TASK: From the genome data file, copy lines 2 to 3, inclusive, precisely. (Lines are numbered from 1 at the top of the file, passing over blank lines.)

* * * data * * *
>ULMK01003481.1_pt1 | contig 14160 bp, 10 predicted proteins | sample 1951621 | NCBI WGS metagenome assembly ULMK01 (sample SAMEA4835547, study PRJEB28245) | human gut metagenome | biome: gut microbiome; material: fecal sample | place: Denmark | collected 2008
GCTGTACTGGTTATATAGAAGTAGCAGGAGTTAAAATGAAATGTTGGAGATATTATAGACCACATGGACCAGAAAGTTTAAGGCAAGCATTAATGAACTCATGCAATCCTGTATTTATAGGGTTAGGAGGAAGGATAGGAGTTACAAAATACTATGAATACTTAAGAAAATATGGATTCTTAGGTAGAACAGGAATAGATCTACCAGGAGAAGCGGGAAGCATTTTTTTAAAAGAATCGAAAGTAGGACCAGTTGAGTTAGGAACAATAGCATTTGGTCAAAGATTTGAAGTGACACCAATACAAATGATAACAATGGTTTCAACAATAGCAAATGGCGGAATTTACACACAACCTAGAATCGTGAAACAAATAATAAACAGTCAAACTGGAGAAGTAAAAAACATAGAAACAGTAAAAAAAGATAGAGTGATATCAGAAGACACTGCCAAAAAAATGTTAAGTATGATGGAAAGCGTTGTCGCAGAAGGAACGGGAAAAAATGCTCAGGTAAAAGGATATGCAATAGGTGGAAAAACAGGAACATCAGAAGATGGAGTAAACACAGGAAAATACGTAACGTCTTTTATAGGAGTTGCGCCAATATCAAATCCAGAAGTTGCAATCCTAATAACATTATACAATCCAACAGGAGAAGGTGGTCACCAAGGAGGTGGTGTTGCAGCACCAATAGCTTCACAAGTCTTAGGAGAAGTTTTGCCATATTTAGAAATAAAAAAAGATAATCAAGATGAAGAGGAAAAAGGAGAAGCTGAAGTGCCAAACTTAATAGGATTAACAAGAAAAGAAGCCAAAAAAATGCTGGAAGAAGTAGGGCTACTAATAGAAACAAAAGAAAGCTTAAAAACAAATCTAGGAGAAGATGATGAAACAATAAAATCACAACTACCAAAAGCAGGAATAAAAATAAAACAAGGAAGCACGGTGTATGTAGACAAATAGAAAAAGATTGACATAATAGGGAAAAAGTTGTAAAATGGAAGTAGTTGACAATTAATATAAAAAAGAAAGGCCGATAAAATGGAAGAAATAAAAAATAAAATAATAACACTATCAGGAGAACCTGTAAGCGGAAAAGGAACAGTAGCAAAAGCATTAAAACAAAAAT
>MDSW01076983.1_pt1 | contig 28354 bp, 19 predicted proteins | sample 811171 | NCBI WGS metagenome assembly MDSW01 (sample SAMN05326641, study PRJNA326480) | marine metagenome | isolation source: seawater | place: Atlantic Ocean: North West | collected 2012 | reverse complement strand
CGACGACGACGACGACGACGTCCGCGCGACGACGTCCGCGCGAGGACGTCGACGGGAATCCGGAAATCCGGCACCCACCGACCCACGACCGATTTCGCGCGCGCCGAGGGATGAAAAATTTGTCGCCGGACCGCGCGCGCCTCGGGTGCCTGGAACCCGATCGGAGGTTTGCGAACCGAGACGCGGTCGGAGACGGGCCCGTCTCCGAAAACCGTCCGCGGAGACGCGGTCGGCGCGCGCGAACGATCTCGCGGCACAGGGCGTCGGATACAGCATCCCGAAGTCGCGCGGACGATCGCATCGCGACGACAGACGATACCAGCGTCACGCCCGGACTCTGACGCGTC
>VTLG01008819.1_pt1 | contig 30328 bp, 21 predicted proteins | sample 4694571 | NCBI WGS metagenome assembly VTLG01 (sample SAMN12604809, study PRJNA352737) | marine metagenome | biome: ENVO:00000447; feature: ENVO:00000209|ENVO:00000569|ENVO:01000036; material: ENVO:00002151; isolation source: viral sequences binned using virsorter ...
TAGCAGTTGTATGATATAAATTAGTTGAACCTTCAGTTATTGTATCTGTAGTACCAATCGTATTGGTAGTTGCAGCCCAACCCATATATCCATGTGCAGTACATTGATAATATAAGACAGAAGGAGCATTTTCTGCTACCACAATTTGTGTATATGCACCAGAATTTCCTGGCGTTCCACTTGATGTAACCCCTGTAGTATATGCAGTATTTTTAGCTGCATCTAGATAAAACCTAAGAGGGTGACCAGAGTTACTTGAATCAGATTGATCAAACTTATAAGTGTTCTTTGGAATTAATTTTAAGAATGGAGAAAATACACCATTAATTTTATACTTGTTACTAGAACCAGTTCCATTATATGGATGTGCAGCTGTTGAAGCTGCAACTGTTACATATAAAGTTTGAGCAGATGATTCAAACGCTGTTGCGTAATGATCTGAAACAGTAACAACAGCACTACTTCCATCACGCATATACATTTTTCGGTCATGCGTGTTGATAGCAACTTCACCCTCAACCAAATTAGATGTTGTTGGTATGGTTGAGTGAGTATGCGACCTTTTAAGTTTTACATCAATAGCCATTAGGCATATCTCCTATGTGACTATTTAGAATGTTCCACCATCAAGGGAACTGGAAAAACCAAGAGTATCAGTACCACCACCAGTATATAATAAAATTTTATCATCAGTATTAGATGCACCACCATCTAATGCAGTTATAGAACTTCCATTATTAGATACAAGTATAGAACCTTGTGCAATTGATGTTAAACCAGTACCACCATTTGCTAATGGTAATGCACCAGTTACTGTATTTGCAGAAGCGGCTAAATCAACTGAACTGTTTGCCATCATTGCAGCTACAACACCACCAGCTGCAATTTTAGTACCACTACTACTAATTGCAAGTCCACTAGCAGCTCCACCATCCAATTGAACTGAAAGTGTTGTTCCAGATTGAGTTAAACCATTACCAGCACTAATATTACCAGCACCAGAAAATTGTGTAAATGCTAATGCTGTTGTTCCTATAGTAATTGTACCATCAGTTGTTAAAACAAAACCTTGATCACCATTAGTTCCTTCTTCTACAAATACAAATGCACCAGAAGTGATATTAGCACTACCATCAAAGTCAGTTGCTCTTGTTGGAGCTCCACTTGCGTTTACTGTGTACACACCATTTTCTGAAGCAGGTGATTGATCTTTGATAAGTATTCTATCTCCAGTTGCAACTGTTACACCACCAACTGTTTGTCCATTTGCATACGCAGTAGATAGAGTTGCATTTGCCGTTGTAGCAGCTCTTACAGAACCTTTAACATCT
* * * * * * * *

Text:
GCTGTACTGGTTATATAGAAGTAGCAGGAGTTAAAATGAAATGTTGGAGATATTATAGACCACATGGACCAGAAAGTTTAAGGCAAGCATTAATGAACTCATGCAATCCTGTATTTATAGGGTTAGGAGGAAGGATAGGAGTTACAAAATACTATGAATACTTAAGAAAATATGGATTCTTAGGTAGAACAGGAATAGATCTACCAGGAGAAGCGGGAAGCATTTTTTTAAAAGAATCGAAAGTAGGACCAGTTGAGTTAGGAACAATAGCATTTGGTCAAAGATTTGAAGTGACACCAATACAAATGATAACAATGGTTTCAACAATAGCAAATGGCGGAATTTACACACAACCTAGAATCGTGAAACAAATAATAAACAGTCAAACTGGAGAAGTAAAAAACATAGAAACAGTAAAAAAAGATAGAGTGATATCAGAAGACACTGCCAAAAAAATGTTAAGTATGATGGAAAGCGTTGTCGCAGAAGGAACGGGAAAAAATGCTCAGGTAAAAGGATATGCAATAGGTGGAAAAACAGGAACATCAGAAGATGGAGTAAACACAGGAAAATACGTAACGTCTTTTATAGGAGTTGCGCCAATATCAAATCCAGAAGTTGCAATCCTAATAACATTATACAATCCAACAGGAGAAGGTGGTCACCAAGGAGGTGGTGTTGCAGCACCAATAGCTTCACAAGTCTTAGGAGAAGTTTTGCCATATTTAGAAATAAAAAAAGATAATCAAGATGAAGAGGAAAAAGGAGAAGCTGAAGTGCCAAACTTAATAGGATTAACAAGAAAAGAAGCCAAAAAAATGCTGGAAGAAGTAGGGCTACTAATAGAAACAAAAGAAAGCTTAAAAACAAATCTAGGAGAAGATGATGAAACAATAAAATCACAACTACCAAAAGCAGGAATAAAAATAAAACAAGGAAGCACGGTGTATGTAGACAAATAGAAAAAGATTGACATAATAGGGAAAAAGTTGTAAAATGGAAGTAGTTGACAATTAATATAAAAAAGAAAGGCCGATAAAATGGAAGAAATAAAAAATAAAATAATAACACTATCAGGAGAACCTGTAAGCGGAAAAGGAACAGTAGCAAAAGCATTAAAACAAAAAT
>MDSW01076983.1_pt1 | contig 28354 bp, 19 predicted proteins | sample 811171 | NCBI WGS metagenome assembly MDSW01 (sample SAMN05326641, study PRJNA326480) | marine metagenome | isolation source: seawater | place: Atlantic Ocean: North West | collected 2012 | reverse complement strand